You know that moment when you look at your child in the clutches of their epic meltdown and you think to yourself, how on earth did we get to this? In that exact moment – when your child is exploding in your face and it all feels utterly overwhelming – it would be nice to know that there is another way to handle things that doesn’t feel as stressful for you both.
It might have been the way you cut their apple or the way you walked home from the park. Or it could have been when you asked your child to share or when you asked them to wait their turn. There are so many factors that can set off a big meltdown for your child but, regardless of age, stage or reason, you can safely assume that underneath every epic meltdown there is a stack of big emotions trying to escape.
When a child is ‘triggered’ into their rage, it’s sure to get our attention – and our blood pumping a whole lot faster. One of our biggest challenges, as parents, is learning to respond to our child without being triggered ourselves. Because when we, as parents, are able to see the meltdown with less of our own anxiety, guilt, overwhelm and anger getting in the way, we’re in a much better position to ease the situation and help our child. In other words, when we can calmly respond to our child instead of getting all triggered ourselves, we are in a much better position to resolve things.
Before we respond to our child’s epic meltdown we need to PAUSE, even for a brief moment, to ask ourselves what is really going on…
Is this about my child’s temperament?
Some children are very sensitive – but much of their sensitivity can go undetected. They may hate loud noises, or too many people around them. Or, they may love routine so much that they feel upset, out of control or powerless when anything changes. They may be very particular about the way their clothing feels, or the texture of their food. Maybe your child notices all the happenings going on and is impacted by everything; the smell in the room, the way the teacher got cross with a student, the tension they felt between their parents last night, the uncertainty of how swimming will go, the dislike of having to join the walking school bus every day, the unfairness of finding out that their plans for an ice-cream are not going to work and the reminders that they have not done what they should have. For sensitive children, they are bombarded by big and intense emotions that they may hold on to during a daycare or school day. For some of our sensitive kids, it almost feels like they are holding their breath when they are on their ‘best behaviour’ throughout the day. Then later, when they are tired or triggered, they unleash all their ‘worst behaviour’ on their nearest and dearest, their parents.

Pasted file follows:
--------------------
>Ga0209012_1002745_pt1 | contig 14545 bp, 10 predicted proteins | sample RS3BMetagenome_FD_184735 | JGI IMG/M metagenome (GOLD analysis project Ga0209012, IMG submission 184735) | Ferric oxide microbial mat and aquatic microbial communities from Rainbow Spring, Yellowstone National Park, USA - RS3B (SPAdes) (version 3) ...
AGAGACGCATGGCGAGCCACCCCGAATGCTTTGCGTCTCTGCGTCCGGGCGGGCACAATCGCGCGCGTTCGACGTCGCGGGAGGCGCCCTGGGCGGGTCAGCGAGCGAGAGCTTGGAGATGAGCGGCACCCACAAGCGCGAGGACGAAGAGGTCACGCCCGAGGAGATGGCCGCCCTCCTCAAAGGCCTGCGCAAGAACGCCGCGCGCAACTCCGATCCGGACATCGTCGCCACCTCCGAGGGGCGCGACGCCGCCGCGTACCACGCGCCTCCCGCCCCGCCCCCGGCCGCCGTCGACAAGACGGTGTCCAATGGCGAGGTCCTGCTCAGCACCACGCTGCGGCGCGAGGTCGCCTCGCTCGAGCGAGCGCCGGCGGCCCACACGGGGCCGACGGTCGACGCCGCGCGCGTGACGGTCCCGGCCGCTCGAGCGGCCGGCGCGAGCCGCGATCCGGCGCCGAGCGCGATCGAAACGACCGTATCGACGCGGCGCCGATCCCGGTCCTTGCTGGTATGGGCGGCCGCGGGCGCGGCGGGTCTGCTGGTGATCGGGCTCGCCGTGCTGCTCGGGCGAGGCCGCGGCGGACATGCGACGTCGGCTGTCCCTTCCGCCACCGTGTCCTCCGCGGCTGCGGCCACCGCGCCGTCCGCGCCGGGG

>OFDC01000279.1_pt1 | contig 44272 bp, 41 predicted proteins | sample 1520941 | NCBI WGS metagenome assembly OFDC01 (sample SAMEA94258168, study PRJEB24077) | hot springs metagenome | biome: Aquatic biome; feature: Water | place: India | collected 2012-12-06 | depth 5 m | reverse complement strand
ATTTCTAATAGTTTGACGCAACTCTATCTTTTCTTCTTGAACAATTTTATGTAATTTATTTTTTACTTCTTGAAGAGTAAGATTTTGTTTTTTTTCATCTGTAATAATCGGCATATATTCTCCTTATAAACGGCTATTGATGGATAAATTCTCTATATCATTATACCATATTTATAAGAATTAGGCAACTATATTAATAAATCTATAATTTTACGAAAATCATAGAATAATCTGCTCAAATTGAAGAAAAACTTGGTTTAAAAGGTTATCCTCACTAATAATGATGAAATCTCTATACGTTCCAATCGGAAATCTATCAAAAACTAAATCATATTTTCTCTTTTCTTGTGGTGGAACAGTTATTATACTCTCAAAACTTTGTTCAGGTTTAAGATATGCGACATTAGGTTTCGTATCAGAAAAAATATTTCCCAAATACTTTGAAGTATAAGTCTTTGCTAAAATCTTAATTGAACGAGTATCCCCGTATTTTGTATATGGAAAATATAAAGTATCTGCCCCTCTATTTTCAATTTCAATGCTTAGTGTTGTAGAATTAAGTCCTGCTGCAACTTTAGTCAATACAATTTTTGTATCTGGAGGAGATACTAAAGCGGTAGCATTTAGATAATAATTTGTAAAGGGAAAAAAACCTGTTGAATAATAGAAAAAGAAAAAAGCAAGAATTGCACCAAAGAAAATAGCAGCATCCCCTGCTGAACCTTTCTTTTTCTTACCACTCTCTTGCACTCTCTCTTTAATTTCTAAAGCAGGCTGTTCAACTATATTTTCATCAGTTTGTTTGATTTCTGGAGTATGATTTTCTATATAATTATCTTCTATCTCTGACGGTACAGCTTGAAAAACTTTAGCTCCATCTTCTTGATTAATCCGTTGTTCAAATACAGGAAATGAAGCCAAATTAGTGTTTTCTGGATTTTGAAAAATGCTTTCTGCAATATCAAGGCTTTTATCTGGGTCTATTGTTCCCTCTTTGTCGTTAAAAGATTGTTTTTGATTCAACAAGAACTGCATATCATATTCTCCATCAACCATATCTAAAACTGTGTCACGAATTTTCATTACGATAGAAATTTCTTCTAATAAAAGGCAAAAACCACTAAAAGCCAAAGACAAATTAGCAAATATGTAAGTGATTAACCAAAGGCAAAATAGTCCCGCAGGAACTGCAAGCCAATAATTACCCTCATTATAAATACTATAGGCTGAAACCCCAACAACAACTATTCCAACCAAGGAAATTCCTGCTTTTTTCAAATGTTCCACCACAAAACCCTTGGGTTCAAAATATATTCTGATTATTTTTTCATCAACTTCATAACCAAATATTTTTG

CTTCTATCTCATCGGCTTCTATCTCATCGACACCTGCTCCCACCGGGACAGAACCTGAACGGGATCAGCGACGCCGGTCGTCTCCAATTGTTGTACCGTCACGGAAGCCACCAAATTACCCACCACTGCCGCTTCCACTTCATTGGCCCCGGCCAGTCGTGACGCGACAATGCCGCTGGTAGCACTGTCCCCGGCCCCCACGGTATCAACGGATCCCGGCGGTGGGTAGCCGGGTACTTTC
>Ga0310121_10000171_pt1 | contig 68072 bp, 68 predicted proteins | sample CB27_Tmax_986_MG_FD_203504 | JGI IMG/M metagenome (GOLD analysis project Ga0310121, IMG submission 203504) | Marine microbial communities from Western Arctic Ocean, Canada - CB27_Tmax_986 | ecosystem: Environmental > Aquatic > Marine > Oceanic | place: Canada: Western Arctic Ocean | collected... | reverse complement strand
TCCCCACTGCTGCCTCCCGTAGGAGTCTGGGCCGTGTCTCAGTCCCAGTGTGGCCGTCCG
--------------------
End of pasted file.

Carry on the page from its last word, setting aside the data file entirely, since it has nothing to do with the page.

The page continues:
Am I expecting too much of my child?
Some children are also carrying an extra load. On the one hand they feel angry that their parent has denied them something they wanted. Then on the other hand, they feel a sense of shame for feeling angry. It’s like the feeling gets two hits – and perhaps they start to tell themselves that they are a mean kind of person to think such horrible thoughts about their parent. Keep in mind, all this is going on under the surface. Most children, and certainly many adults, are thinking like this but unable to articulate what is going on. It is like they are bruised or sunburnt – the slightest touch (correction, direction or request) hurts.
Is my child reacting to criticism?
There are also children who struggle to handle correction. They have set the bar very high for themselves. They want to do some things perfectly – not a mistake in sight. (This does not usually relate to how they keep their bedrooms!) They are used to listening to a voice inside their heads, a voice that is more discouraging than encouraging. The chatter might sound a bit like; ‘Don’t get any spelling words wrong, you have to be the best.’ ‘Get it right the first time – otherwise don’t do it.’ ‘People are watching you – don’t let them see you look silly.’ ‘You’ve ruined your picture again – why are you so useless? Throw it away!’
When you listen to a voice that chides and criticises, you get very edgy and tired – even if that voice is your own self talk. You feel hopeless if you are not doing a great job and before you know it, you are yelling and shouting at people who care about you. Perhaps a child feels that they have let their parent down, and they don’t know how to ask for help. Perhaps deep down they feel that they are very bad – after all, they are always in trouble and their meltdowns can be enormous with shouting, swearing, hitting and hurting all directed at close family members.
Is my child just responding to my stress?
Often our kids are mirror reflections of what we are feeling ourselves. It would always amaze me how my kids would ‘kick off’ just when I had the least resources to handle it. If I was stressed or preoccupied with something and withdrew into my head to work something out, that would be the exact same moment my kids would press in and need my attention. It turns out that is no coincidence. Our kids can sense us taking our focus off them (even in our thoughts) and this triggers their alarm system to draw close to us again – hence they find very creative ways to get, and keep, our attention, even if that involves an epic meltdown.
Big behaviours are the result of big emotions. When big feelings brew into a big stormy meltdown, the most helpful first step is to pause and consider what might be really going on underneath it all, in the depths of our child’s emotional world. The next helpful step is to calmly respond. But just how does one stay calm when faced with a an epic meltdown? Good question, and the topic we turn to next:
Epic meltdowns part 2: Calming the storm.
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